The social teachings are “directed towards an authentic development of man and society which would respect and promote all dimensions of the human person.” (Pope John Paul II, Social Concern, par.1)
To guide individual consciences in making decisions e.g. about wages to pay, the treatment of women and children, respect of the environment.
To shape the response of the Church to social issues eg. About racial attitudes, tribal attitudes, political involvement, care for the poor. The Church ought to have an independent, consistent message and universal vision of hope and salvation. It is also a message that condemns evil and all structures of sin that hinder the full and integral development of peoples. Eg. Tribalism, racism, sexism and all forms of xenophobia.
To influence the activities of the public sector. The social teachings suggest values that influence the public sphere to accept and serve all citizens. It is wrong to privatize the public sphere. Hence the social teachings are meant to influence public policy positively. E.g. about economic policies, international relations, peace and war decisions.

Principles of the Social Teachings

1. Entry Point: Dignity of the human person: Every human person was created in the image of God. Their dignity comes from this fact, and not from what they have done or achieved. Hence all social structures and institutions and organizations are to uphold the dignity of each human person.
2. Process: Subsidiarity through participation: Respect of the human person demands that each person participates in the institutions and cultures that shape their life. Presently, democratic practices are the most advanced processes or forms of facilitating universal participation.
3. Content: promotion of common good, preferential option for the poor, universal destination of the earth’s goods, respect of creation or the environment.
4. Outcome: Solidarity

Dealing with Political Transition

Political transition as a time of
• Ambiguities: these come as a result of challenges to established ideologies, political structures, systems and institutions
• Challenges to dominant social values and moral authority.
• Creation of power vacuums
• Struggles for power
• Privatisation of social life and the rise of individualism
• The rise of autocratic leaders who lack moral authority
• The rise of cultures of individualism, opportunism and corruption
Political transitions are times when there is great need for values framework which
• Reveals a deeper reality that is focused on the human and not simply technical
• Motivates to action through the spirit of love, justice and service.
• Provides criteria for evaluation according to ethical norms such as justice,

Focus on Zimbabwe Today

Many will explain our situation in Zimbabwe today, in terms of the existence of some evil people who have terrible agendas for Zimbabwe. I do not doubt that there are such people in Zimbabwe. But our crisis in this period of political transition cannot be fully accounted for in this way. It is true that there are evil and unjust individuals who need to be dealt with. But there are also ways if thinking, ways of organizing society that hinder human flourishing. Social, economic and political structures and cultures can be devastating to human life.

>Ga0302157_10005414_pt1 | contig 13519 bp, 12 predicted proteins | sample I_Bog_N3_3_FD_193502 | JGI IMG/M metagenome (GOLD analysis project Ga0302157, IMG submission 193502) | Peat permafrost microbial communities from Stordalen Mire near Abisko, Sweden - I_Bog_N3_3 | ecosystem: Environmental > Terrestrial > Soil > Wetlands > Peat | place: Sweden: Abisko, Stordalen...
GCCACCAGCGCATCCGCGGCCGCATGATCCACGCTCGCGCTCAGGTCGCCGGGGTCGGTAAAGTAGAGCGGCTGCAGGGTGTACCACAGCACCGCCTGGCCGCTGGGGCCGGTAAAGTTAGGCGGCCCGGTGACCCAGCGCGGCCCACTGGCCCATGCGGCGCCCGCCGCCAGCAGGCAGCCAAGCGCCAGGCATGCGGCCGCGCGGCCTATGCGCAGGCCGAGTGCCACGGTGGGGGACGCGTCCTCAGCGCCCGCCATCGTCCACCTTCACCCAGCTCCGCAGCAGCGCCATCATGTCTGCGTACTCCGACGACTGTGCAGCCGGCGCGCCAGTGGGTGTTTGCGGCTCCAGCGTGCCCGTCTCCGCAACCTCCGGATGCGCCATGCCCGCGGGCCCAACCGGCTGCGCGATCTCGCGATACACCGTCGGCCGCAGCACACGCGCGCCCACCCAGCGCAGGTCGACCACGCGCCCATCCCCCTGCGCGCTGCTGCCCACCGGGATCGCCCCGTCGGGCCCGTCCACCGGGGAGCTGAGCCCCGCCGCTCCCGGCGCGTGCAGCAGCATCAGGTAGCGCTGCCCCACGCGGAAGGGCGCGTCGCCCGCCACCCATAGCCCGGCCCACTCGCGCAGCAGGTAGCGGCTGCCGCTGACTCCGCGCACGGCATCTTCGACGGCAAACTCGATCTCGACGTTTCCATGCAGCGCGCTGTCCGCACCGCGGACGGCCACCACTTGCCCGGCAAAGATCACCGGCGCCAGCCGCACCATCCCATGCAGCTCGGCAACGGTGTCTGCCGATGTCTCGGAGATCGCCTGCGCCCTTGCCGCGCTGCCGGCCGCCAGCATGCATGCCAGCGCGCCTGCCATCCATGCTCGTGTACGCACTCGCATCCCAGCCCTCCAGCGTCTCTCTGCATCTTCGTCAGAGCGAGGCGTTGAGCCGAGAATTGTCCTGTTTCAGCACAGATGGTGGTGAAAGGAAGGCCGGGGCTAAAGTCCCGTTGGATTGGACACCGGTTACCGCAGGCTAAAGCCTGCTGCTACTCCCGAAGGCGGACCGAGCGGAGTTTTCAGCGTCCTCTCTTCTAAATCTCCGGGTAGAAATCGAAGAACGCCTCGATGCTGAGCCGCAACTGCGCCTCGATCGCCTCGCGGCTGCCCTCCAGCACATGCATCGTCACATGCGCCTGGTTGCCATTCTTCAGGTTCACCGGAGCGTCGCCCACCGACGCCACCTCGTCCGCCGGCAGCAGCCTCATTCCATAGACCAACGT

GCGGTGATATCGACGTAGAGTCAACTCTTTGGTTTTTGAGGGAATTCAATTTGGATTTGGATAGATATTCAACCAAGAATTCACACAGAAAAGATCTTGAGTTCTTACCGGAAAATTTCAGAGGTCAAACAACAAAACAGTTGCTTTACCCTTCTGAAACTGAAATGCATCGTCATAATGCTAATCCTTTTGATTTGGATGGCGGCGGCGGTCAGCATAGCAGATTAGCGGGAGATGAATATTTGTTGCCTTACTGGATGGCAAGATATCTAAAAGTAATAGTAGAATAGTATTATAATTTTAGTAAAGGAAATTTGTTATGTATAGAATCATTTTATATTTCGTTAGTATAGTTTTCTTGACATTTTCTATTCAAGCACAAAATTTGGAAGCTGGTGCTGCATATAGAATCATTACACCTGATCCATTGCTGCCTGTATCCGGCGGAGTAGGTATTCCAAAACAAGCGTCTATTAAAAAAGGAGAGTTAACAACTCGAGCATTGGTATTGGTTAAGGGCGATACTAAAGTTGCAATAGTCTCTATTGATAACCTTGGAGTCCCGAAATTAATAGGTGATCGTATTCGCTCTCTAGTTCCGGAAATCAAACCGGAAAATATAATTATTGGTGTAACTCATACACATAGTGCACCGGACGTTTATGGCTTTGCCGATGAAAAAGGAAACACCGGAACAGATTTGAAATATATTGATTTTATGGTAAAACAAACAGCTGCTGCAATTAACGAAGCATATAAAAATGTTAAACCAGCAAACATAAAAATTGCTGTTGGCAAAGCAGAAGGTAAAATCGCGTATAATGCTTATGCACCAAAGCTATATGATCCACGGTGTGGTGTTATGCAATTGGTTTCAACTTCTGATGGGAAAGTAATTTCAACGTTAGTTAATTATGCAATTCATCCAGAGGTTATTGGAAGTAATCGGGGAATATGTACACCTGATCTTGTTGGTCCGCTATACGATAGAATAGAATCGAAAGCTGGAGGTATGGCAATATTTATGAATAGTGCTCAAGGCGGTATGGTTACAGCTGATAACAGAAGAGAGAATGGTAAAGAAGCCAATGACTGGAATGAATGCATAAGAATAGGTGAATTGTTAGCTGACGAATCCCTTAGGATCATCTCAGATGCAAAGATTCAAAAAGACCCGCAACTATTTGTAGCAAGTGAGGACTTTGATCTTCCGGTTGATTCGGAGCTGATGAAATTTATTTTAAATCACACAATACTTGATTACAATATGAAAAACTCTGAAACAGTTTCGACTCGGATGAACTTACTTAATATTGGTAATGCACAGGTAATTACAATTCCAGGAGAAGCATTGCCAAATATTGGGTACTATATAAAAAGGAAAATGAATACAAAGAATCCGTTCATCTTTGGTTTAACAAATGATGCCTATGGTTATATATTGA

From the point of view of the social teachings, our crisis stems from a certain way of interpreting social reality and the cultures that have emanated from them.. Thus we all have contributed to the crisis by the way we have understood ourselves, our relationships and reality generally. Given the social teachings, we could avoid the mistakes that we made during the struggle for independence and in 1980. In many ways we participated in the creation of the culture of intolerance, violence and corruption. If you think I am lying just look at our families, our work place, an dour communities, even in our churches. We must take responsibility for having contributed to our crisis. We ignored (suspended) some of the basic principles of the social teachings because of the demands of the moment. We tolerated some injustices against women, some cruel forms of punishment, use of violence, tribalism, overzealous nationalism on the pretext that they were useful tools that we could use during liberation, but we could drop them as soon as we got independence. Well, they are haunting us today, for they have developed into persistent sub-cultures which are threatening to be with us for ever.
In many ways, we reflect our political leaders at our different levels of operation; as priests, pastors, at work, in our homes. To what extent do we work according to the principles of the social teachings i.e. Respect of the human person, common good, solidarity? It is precisely during times of political transition that we need the social teachings. We should not argue that the situation is so urgent that we need to suspend the social teachings until we are free enough to use them.
The social teachings remind us what the true roles of our positions, structures and institutions are. They give us guiding “principles of reflection,” guiding “criteria of judgement” and “directives for action”. They give us the opportunity to ask ourselves the question, “Given the kind of beings we are, what institutions, and cultural processes could best facilitate our full blossoming?
In our Zimbabwean context, they give us a “universal perspective” that we so much lack because of political polarization.


The role of the social teachings of the church, during the time of political transition, is to read the signs of the times and to encourage the transformation of society in such a way that its structures and institutions facilitate the full and integral development of each human person in relations to others. In Zimbabwe today, those who are inspired by the social teachings ought to fight the privatization of social space. We must restore our national and public institutions and systems.